John Ferris trained at the Western Eye Hospital, Addenbrooke’s Hospital in Cambridge, Moorfields Eye Hospital and the Royal Children’s Hospital in Melbourne. He is a Consultant Ophthalmologist in the Gloucestershire Eye Unit with a special interest in strabismus and surgical training. He has been the Head of the School of Ophthalmology in the Severn Deanery since 2011 and is currently the Royal College of Ophthalmologists’ Lead for National Recruitment of Ophthalmology Trainees. He is the author of 3 textbooks, Basic Sciences in Ophthalmology (BMJ Publishing 2nd ed 1999), Essential Medical Ophthalmology (Butterworth Heinemann 2001) and Strabismus Surgery (Surgical Techniques in Ophthalmology series – Elsevier 2007).
Strabismus Surgery was the first video atlas of strabismus surgery and featured some of the simulation prototypes, that have since been refined, and are featured on this website. He organised the first conference based Strabismus Surgery Workshop at the WCPOS in Milan 2012 and was invited to run a similar workshop at the AAPOS meeting in Boston 2013. In 2012 he launched SquintClinic.com, which is now the world’s most popular patient information website for patients with strabismus.
Larry Benjamin trained at The Western Eye Hospital, Moorfields Eye Hospital and The Oxford Eye Hospital. He was appointed as a Consultant in 1990 and since then has developed interests in cataract surgery, the management of diabetic retinopathy including the use of early vitrectomy and surgical training.
He was the first chairman of the Surgical Skills Sub-committee at the Royal College of Ophthalmologists during which he helped to develop the college microsurgical skills courses and chaired the committee, which updated the latest college cataract surgical guidelines. He has served as the Chairman of the Education Committee and Senior Vice President of the college. He has served on the councils of UKISCRS and the ophthalmic section of the Royal Society of Medicine. He is currently chair of the microsurgical skills committee at the RCOphth.
Andrew trained at The Royal London Hospital, St Thomas’ Hospital, Moorfields Eye Hospital and St Marys Hospital (Western Eye), and also completed a MD on visual function in glaucoma, supervised by Prof Fred Fitzke and Prof Roger Hitchings at Moorfields/Institute of Ophthalmology, UCL, all in London. He undertook a clinical fellowship in glaucoma at The Royal Victorian Eye and Ear Infirmary, Melbourne, Australia, and also worked as a clinical researcher with the ‘Glaucoma Inheritance Study in Tasmania’ (GIST), under Prof David Mackey, as well as acting as an honorary consultant at Hobart Royal Hospital, Tasmania.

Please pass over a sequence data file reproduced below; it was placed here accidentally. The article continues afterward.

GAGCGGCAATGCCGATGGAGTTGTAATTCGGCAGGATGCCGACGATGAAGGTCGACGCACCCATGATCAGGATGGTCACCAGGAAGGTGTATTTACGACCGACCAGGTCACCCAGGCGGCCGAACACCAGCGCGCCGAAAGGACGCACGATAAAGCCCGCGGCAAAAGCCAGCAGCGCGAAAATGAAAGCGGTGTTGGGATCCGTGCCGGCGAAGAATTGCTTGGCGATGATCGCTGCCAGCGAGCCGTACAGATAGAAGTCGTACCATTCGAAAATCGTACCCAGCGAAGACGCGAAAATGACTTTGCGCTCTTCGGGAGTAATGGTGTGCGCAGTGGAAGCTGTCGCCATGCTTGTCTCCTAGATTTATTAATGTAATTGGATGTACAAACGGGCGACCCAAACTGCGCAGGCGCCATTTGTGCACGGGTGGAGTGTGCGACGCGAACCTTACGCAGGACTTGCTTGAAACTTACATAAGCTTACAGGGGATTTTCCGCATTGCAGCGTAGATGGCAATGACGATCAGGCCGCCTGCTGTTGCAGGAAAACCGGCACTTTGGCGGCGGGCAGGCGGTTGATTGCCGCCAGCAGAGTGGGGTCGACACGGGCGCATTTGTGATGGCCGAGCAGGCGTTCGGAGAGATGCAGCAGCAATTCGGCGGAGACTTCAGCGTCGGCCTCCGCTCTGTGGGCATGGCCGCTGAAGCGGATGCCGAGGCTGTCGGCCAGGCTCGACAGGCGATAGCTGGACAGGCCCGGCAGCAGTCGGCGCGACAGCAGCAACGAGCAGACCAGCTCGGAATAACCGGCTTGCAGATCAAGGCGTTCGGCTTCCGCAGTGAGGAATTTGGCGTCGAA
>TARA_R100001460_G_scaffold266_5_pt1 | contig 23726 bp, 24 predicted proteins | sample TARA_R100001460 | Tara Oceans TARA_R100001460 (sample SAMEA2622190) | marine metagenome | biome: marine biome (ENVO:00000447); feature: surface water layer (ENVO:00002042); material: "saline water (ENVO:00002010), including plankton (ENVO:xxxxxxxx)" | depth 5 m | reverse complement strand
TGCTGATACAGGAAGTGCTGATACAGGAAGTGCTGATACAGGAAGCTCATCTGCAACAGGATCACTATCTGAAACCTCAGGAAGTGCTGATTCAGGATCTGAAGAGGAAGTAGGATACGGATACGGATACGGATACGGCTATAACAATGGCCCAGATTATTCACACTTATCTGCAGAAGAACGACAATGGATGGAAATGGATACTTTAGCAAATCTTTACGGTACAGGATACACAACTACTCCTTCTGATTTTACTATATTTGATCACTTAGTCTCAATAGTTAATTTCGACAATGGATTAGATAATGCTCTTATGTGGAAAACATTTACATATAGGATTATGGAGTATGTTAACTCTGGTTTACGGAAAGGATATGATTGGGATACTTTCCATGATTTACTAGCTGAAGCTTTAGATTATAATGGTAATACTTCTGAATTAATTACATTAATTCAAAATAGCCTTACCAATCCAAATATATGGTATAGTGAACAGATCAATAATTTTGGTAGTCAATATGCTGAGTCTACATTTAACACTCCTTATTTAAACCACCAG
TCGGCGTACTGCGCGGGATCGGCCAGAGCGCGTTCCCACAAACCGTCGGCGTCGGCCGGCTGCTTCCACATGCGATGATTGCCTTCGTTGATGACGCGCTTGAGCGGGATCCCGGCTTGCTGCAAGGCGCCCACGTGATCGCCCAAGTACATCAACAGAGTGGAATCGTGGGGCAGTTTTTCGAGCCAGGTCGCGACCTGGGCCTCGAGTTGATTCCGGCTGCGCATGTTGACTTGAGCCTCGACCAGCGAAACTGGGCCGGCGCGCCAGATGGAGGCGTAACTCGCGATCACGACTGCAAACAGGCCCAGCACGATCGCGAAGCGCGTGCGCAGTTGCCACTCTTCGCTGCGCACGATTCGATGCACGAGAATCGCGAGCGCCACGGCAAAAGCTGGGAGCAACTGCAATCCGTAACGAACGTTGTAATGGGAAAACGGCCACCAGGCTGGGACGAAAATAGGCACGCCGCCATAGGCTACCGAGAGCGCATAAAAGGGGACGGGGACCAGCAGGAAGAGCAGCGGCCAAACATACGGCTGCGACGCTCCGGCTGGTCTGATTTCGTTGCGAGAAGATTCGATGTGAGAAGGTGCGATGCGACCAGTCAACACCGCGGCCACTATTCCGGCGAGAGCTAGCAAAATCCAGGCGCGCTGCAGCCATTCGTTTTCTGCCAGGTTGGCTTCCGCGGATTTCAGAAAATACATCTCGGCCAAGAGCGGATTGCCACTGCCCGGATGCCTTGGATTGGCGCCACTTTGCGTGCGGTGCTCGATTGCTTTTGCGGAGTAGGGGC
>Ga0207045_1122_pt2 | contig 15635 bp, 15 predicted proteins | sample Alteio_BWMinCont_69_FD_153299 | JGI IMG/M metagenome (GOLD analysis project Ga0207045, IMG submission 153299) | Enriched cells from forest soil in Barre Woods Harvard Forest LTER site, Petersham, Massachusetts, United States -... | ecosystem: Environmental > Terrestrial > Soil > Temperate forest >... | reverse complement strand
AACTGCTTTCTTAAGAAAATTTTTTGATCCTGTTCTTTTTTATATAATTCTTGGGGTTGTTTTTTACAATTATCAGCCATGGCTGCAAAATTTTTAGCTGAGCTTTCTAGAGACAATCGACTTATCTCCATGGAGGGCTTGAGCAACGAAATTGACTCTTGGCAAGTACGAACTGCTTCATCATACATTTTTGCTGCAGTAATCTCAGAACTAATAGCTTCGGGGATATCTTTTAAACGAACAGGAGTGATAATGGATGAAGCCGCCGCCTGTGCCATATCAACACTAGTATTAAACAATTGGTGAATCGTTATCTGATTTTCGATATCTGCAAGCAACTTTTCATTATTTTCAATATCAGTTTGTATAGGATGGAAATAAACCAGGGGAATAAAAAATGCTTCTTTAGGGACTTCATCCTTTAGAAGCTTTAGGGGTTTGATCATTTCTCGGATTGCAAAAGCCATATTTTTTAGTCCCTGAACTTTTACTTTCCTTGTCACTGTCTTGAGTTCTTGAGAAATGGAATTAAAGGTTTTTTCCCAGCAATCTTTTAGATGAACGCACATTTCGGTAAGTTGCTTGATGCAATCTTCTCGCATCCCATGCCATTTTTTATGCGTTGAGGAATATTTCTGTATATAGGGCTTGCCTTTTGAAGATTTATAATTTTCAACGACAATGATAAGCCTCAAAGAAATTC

Andrew is currently a Consultant Ophthalmologist and Glaucoma Specialist, mainly based at Cheltenham General Hospital, part of Gloucestershire Hospitals NHS Foundation Trust (GHNHSFT). In addition to Gloucestershire Countywide Glaucoma Lead, he is Research Lead for the GHNHSFT surgical division. He has been the PI for a number of research projects, including studies investigating both medical and surgical glaucoma treatments, and novel imaging techniques, including retinal oximetry. He has published in excess of 45 papers, and delivered more than 100 research presentations, as well as contributing to three books on ophthalmology and retinal imaging. He is a medical advisor to the ‘International Glaucoma Association’, a Trustee of the ‘Gloucestershire Eye Therapy Trust, a referee for IOVS, Archives of Ophthalmology, Ophthalmology, BJO and Eye, and also consults for pharmaceutical and instrument companies.
Richard Haynes is a Consultant Ophthalmic Surgeon specialising in Vitreoretinal surgery and is the Lead Clinician for the Vitreoretinal service at Bristol Eye Hospital.
His ophthalmic training consisted of basic surgical training in Aberdeen and higher surgical training in Nottingham as the Clinical Lecturer. During this time he also undertook a research MD analysing innate defensive immune mechanisms in the eye. This work led to the discovery that the human eye is protected by anti-microbial peptides called defensins (The Lancet. 1998).
This was the first identification of a defensin in the eye of any species and for this work he was awarded The Oxford Ophthalmological Congress Founder’s Cup in 1999 and 2000.
In the year 2000 he was awarded The Royal College of Ophthalmologists Keeler Scholarship and underwent advanced subspecialty training in Vitreoretinal surgery in Manchester Royal Eye Hospital.
He has been instrumental in developing the VR Fellowship Programme at the Bristol Eye Hospital and has overseen the training of over 20 VR fellows in the last 10 years. He is also the Royal College of Ophthalmologists Regional Advisor for the Severn Region, and has acted as a College examiner for many years.